Ropes & Gray Celebrates Black History Month with Two Scholar-Led Discussions on Cultural Collaboration for Social Justice

In The News
February 28, 2019
Alexsandra Mitchell

On Tuesday, Feb. 26, Ropes & Gray concluded its Black History Month celebrations with two presentations broadcast live to several offices about cross-cultural collaboration for social justice featuring two renowned scholars, Alexsandra Mitchell and William H. “Smitty” Smith.

Brooklyn-based international research scholar Alexsandra Mitchell, whose work explores the African diaspora, spirituality and the arts, was joined in conversation by Jasmine McElroy, diversity and inclusion specialist at Ropes & Gray, in the firm’s New York office. Ms. Mitchell, a reference librarian and archivist at the Schomburg Center for Research and Black Culture, shared photographs from the archives of key historical figures from the African Diaspora. Ms. Mitchell also shared an episode of the Schomburg Center’s “Live from the Reading Room: Correspondence” podcast series, which featured a letter from Civil Rights Activist, dancer, singer, and actress Josephine Baker to Japanese journalist Sumio Matasuo.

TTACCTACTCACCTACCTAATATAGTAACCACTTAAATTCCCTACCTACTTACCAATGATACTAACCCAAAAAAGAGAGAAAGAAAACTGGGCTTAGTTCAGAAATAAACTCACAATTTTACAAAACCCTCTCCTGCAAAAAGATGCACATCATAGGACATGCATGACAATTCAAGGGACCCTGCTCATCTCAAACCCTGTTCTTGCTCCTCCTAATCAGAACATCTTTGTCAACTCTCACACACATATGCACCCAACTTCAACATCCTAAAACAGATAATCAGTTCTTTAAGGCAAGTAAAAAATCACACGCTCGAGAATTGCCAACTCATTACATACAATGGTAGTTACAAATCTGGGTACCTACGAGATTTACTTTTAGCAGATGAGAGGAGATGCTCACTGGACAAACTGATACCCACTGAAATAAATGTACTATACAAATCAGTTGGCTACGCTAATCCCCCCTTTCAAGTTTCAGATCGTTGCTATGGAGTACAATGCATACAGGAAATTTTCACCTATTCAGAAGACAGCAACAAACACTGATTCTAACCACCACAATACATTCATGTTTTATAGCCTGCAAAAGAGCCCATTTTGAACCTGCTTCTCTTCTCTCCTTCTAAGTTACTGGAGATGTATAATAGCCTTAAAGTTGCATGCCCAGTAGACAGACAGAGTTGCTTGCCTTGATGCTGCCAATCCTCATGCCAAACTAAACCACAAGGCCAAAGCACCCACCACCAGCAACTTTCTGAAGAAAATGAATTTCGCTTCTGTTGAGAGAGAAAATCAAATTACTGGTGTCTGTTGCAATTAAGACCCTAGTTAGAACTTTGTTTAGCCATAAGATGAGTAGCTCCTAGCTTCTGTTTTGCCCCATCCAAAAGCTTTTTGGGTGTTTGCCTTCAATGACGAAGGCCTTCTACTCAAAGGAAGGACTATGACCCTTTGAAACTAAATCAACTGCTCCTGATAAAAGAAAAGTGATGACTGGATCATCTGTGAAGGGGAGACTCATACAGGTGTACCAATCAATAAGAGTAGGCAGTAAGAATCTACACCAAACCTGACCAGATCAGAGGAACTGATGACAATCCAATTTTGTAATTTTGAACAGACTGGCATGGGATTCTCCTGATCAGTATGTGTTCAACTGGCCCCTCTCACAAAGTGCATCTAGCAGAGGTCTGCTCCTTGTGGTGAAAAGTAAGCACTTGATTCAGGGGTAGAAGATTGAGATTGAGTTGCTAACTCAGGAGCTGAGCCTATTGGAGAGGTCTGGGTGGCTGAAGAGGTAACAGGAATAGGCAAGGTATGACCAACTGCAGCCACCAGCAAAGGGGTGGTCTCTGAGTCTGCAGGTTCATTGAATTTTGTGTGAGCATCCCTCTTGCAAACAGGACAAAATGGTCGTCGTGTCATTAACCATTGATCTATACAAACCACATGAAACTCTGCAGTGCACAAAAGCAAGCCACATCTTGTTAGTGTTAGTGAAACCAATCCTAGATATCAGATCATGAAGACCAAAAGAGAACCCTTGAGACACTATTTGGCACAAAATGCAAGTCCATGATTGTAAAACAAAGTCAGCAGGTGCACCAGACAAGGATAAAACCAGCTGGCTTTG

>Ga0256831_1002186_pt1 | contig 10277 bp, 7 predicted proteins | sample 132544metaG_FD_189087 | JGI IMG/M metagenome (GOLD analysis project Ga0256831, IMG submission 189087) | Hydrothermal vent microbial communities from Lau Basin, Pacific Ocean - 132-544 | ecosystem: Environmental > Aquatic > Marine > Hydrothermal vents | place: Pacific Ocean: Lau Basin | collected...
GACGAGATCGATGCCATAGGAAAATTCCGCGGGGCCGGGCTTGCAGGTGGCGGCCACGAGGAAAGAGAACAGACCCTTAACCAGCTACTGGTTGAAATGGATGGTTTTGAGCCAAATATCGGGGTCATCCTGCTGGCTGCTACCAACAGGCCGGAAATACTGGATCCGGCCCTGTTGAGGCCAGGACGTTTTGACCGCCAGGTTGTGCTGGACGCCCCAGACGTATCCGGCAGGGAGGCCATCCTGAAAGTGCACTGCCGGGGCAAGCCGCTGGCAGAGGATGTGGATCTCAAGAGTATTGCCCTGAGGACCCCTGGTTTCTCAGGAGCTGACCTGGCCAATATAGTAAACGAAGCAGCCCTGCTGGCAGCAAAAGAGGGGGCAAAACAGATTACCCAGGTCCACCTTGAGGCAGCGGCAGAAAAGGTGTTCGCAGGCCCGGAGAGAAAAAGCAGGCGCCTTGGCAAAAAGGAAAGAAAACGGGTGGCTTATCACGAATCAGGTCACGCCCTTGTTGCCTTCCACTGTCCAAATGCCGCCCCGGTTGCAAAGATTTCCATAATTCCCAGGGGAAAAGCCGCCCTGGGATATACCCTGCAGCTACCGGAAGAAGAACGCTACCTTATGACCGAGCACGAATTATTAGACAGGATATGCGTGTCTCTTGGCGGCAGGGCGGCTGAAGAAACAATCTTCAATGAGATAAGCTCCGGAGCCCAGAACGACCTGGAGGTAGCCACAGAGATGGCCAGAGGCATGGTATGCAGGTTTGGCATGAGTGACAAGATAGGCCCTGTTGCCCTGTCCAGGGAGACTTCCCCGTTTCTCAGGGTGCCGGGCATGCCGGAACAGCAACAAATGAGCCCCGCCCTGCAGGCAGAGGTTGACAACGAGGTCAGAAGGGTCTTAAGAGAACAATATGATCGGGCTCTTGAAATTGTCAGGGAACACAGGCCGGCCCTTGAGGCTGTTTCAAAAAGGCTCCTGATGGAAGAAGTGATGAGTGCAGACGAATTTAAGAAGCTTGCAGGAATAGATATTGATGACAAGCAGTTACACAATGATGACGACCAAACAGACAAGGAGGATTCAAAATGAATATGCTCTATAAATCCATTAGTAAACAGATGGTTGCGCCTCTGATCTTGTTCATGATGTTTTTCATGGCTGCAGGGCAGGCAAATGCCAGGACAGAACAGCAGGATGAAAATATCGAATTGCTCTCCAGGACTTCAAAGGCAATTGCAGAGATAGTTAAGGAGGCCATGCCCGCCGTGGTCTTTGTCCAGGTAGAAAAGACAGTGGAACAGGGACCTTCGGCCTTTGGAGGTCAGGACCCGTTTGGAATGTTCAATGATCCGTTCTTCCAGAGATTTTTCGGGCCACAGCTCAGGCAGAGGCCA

In the firm’s Boston office, litigation & enforcement partner Rob Roberts was joined in conversation by Dr. William H. “Smitty” Smith, the founding executive director of Wheelock College’s National Center for Race Amity, which develops forums and initiatives to advance cross-racial and cross-cultural amity that impact the public discourse on race. Dr. Smith shared an excerpt from the PBS series “An American Story: Race Amity and The Other Tradition,” which he both writes and produces. The segment focused on the friendship and collaboration between American abolitionist Frederick Douglass and Daniel O’Connell, an Irish political leader who played a significant role in the movement to end slavery. Dr. Smith commented that what brought these two men together was their “shared moral compass.” Dr. Smith’s documentary series and corresponding books are distributed to middle and high schools to help teach moral reasoning skills.

Group Photo